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AS BURNING MAN TAKES NEW SHAPE FOR 2020, BAY AREA BURNERS GET BEHIND SOS VILLAGES COVID-19 PROPOSAL FOR SF
Burners without Borders SF/Bay Area Working Group partners with Saint Francis Homelessness Challenge on a proposal to immediately activate SOS Villages on 2 public-owned sites
San Francisco, CA —Saint Francis Homelessness Challenge (SFHC) is thrilled to announce that Burners without Borders SF/Bay Area Working Group is throwing their support behind SFHC’s COVID-19 related-proposals to the City for “SOS Villages”—Safe organized spaces of belonging, shared agreements, and stewardship to end the crisis conditions of street homelessness.
On April 10 2020, Burning Man Project leadership officially announced their decision to transition the annual desert festival to a virtual global experience in light of the global pandemic. Members of the SF/Bay Area Working Group for Burners without Borders (BWB SF)— a grassroots, community leadership program whose goal is to unlock the creativity of local communities to solve problems that bring about meaningful change—are already organizing both locally and internationally in response to COVID-19. In addition to supporting SFHC’s specific proposal to activate SOS Villages in San Francisco—with a readiness to participate in work days and organizing for SOS Villages if the green light is given by the City—current efforts from Bay Area Burners include resource deliveries and mask making.
SFHC and BWB SF seek to partner with the Mayor, District Supervisors, and a local network of Burners, SFHC Stewards (including residents currently/formerly experiencing homelessness), community-based organizations, community leaders, and local businesses to immediately activate two or more underutilized publicly-owned sites with SOS Villages.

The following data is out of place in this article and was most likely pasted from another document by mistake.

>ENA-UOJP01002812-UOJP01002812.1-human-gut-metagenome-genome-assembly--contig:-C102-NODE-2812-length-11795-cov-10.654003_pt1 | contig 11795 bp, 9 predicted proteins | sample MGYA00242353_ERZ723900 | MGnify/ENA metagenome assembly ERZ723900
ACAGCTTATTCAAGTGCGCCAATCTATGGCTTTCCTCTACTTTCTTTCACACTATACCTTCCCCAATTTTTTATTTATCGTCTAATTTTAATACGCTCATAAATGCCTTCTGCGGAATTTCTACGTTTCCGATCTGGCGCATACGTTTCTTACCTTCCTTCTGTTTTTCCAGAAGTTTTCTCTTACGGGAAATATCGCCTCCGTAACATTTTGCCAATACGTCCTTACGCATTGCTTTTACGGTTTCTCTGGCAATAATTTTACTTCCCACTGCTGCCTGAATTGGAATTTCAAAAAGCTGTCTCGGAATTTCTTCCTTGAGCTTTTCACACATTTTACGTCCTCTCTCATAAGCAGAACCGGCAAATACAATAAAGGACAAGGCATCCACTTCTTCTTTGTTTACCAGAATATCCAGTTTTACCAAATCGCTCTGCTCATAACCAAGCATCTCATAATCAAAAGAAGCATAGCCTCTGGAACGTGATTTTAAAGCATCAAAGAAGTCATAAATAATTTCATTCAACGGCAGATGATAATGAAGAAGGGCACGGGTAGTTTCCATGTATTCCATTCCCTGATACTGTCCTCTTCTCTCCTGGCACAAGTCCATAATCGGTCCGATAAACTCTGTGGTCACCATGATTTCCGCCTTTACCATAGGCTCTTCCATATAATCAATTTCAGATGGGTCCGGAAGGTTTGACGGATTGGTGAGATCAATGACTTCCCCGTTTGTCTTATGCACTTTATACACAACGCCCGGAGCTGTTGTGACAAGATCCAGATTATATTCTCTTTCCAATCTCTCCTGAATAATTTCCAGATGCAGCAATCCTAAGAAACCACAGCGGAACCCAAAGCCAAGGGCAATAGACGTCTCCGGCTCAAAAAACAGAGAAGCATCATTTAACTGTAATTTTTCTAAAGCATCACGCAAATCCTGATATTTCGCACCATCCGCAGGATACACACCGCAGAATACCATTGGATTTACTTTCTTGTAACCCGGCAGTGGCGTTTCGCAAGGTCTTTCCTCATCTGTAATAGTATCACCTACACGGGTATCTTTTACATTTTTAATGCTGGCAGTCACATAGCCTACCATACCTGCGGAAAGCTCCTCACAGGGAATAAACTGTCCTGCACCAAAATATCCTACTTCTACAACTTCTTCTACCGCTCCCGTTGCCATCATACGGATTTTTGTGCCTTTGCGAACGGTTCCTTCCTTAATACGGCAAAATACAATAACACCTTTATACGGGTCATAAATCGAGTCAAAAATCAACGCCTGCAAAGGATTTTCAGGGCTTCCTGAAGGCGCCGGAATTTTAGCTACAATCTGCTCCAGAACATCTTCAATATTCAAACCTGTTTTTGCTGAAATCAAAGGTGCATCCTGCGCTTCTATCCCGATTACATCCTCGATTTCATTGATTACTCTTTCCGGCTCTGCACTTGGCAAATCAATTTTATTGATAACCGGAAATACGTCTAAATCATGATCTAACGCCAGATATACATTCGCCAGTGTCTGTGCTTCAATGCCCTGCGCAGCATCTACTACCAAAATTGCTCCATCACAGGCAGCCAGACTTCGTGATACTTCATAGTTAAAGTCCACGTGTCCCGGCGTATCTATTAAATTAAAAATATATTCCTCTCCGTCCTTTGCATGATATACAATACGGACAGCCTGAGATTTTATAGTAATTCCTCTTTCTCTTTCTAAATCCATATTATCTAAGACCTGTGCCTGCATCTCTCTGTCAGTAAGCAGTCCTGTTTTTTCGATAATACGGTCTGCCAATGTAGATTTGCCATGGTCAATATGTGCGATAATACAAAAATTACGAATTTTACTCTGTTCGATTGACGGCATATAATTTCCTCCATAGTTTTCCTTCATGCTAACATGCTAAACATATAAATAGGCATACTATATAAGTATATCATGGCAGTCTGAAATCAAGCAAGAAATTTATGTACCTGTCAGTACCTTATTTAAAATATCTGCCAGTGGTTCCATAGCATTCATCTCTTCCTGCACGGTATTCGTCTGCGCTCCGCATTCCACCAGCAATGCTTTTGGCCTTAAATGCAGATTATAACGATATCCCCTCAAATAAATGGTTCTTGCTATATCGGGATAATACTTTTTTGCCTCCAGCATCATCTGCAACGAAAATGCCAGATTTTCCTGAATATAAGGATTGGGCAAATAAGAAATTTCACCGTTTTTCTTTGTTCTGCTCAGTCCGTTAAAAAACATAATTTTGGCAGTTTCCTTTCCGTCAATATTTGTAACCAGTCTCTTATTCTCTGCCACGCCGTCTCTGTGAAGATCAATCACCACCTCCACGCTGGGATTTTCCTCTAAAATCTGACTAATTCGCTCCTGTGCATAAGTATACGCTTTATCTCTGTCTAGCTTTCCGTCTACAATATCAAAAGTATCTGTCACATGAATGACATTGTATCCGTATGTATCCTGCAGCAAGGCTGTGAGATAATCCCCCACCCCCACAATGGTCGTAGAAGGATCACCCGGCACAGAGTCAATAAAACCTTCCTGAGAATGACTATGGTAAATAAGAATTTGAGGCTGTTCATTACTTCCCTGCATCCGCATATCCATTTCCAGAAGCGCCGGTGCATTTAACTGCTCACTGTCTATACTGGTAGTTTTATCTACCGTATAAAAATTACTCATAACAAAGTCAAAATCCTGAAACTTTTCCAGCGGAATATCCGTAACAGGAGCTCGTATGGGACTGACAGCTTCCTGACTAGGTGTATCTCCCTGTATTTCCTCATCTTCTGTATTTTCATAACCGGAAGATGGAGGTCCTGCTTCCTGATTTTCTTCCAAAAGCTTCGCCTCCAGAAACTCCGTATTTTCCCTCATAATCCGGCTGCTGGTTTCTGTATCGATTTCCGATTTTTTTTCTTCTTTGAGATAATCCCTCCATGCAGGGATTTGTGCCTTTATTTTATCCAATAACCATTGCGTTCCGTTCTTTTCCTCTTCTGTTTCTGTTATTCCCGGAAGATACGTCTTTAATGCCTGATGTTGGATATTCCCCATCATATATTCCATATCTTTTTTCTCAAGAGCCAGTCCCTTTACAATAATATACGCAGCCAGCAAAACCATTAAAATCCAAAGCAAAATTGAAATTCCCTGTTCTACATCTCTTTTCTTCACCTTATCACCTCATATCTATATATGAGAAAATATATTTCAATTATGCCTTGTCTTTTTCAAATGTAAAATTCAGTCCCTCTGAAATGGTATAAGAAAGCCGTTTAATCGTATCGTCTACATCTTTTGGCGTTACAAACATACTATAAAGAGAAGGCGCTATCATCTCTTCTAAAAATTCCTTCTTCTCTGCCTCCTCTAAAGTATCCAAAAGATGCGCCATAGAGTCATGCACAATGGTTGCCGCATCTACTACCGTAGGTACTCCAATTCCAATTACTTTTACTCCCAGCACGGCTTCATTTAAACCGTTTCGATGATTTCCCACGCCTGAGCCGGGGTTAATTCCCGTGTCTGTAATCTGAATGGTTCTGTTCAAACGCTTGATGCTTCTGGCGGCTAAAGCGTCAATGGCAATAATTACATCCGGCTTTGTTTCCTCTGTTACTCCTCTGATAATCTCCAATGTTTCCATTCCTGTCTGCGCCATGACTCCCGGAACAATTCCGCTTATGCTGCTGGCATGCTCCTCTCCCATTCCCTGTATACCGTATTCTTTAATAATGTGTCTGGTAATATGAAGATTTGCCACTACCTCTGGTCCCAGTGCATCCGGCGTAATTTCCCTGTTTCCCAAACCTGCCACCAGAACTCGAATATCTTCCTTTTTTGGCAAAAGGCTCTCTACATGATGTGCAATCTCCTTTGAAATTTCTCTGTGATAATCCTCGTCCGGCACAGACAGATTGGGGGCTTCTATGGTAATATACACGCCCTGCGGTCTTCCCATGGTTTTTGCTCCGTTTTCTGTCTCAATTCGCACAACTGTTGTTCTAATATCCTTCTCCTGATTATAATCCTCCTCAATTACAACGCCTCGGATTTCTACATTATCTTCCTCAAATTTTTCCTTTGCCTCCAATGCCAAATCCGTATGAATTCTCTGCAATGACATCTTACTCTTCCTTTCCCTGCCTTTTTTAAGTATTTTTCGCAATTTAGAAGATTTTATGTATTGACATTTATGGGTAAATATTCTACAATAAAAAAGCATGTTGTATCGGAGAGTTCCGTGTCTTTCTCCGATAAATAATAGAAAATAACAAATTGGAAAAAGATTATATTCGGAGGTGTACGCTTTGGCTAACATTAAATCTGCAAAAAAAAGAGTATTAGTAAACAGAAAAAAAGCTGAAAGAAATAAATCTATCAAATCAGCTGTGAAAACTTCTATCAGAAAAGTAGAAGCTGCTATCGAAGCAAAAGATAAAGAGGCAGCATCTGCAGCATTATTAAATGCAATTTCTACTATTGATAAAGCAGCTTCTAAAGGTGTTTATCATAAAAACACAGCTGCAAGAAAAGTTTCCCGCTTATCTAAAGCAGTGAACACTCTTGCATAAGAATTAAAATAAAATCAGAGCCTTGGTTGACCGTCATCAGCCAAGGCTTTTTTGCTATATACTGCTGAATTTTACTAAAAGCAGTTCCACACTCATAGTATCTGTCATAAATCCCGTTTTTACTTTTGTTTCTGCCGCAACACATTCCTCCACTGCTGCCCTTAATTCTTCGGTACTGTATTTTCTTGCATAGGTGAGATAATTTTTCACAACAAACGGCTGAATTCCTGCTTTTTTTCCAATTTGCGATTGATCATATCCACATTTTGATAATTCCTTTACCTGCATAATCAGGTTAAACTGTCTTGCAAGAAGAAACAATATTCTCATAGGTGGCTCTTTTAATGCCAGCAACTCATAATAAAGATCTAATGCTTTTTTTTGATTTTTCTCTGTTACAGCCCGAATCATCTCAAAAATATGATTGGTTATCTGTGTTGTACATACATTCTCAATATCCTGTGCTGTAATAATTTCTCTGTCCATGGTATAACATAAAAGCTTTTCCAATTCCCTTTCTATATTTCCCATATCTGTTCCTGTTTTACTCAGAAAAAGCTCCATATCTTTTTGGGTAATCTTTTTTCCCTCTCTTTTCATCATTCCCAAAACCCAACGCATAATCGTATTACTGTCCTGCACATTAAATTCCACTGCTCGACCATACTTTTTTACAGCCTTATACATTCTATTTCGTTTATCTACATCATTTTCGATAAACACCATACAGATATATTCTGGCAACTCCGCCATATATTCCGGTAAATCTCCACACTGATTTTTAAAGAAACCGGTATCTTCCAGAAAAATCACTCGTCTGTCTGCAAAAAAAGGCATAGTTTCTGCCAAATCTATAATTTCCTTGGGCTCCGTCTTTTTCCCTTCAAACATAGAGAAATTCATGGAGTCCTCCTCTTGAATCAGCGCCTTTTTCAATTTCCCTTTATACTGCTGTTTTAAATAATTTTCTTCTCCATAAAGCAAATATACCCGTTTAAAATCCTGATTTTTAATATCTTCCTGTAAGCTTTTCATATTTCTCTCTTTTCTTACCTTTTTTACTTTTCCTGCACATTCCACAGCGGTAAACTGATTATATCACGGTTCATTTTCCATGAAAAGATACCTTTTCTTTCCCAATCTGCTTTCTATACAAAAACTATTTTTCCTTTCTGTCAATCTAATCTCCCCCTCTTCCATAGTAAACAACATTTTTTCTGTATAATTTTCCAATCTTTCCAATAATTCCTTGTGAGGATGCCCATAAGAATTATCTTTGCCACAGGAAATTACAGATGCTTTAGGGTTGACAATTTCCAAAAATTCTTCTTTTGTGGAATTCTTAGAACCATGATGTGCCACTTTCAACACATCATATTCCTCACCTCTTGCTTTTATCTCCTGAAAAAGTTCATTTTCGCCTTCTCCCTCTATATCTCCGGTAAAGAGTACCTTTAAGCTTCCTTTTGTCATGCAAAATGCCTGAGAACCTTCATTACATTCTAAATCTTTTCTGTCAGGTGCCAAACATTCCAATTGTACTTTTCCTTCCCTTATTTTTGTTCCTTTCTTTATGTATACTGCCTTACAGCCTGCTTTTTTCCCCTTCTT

Two weeks ago on April 6, 2020, SFHC sent in a proposal to Mayor Breed and the Board of Supervisors, “offer[ing] up our organization’s resources and expertise to serve our most vulnerable residents during this crisis upon a crisis.” SFHC’s proposal identified two public-owned sites that are uniquely viable for SOS Villages, since they have already been designated for emergency shelter response.
- 180 Jones, City-owned pre-development site in the Tenderloin: Estimated ability to provide safe and organized lodging to between 15-30 residents with tents/cabins.
- Iowa and 23rd, “Gear Park”, CalTrans land Estimated ability to provide safe and organized lodging to between 25-100 residents with tents/cabins.
SFHC Founder/Director Amy Farah Weiss commented on the partnership with BWB SF:“ With their passion for social justice, ecological innovation and communal off-grid living, Burners Without Borders are ideal local partners to join SFHC in the planning, building, and operations of SOS Villages for neighbors in need of a place to belong ASAP”.
Sara Nicole Glass, a co-leader of the BWB SF Working Group, states: “Nobody wants to go back to that desert to heal and celebrate more than the burners right now, but we know in our hearts cancelling is the right thing to do. WE have to help the world HEAL, not just ourselves, but every person. That’s what Radical Inclusion, Civic Responsibility and Gifting is all about, after all.” “It would be wonderful to see this proposal move forward and provide local Burners with the chance to deepen our stewardship relationship to Gear Park. Our Community Events team has done annual clean up days at that site in the past and many Burners have strong connections to the Dogpatch neighborhood”, said Christopher Breedlove—Head of Burners Without Borders at the SF-based Burning Man Project.
Since 2015, San Francisco-based SFHC, a fiscally sponsored project of Intersection for the Arts, has been developing the SOS Policy and Operations Toolkit to provide Bay Area and California municipalities with a code-complaint and community-integrated emergency shelter response framework. In addition to the COVID-19 related proposals, SFHC provided direct service support of sanitation, organizing, and advocacy for 3 large Mission Bay encampments from 2016-2018, piloted an SOS Village from 2017-2018 at the Impact Hub SF Mission location, and submitted a proposal for an SOS Village at 180 Jones in 2019 via the Mayor’s Office of Housing and Community Development.
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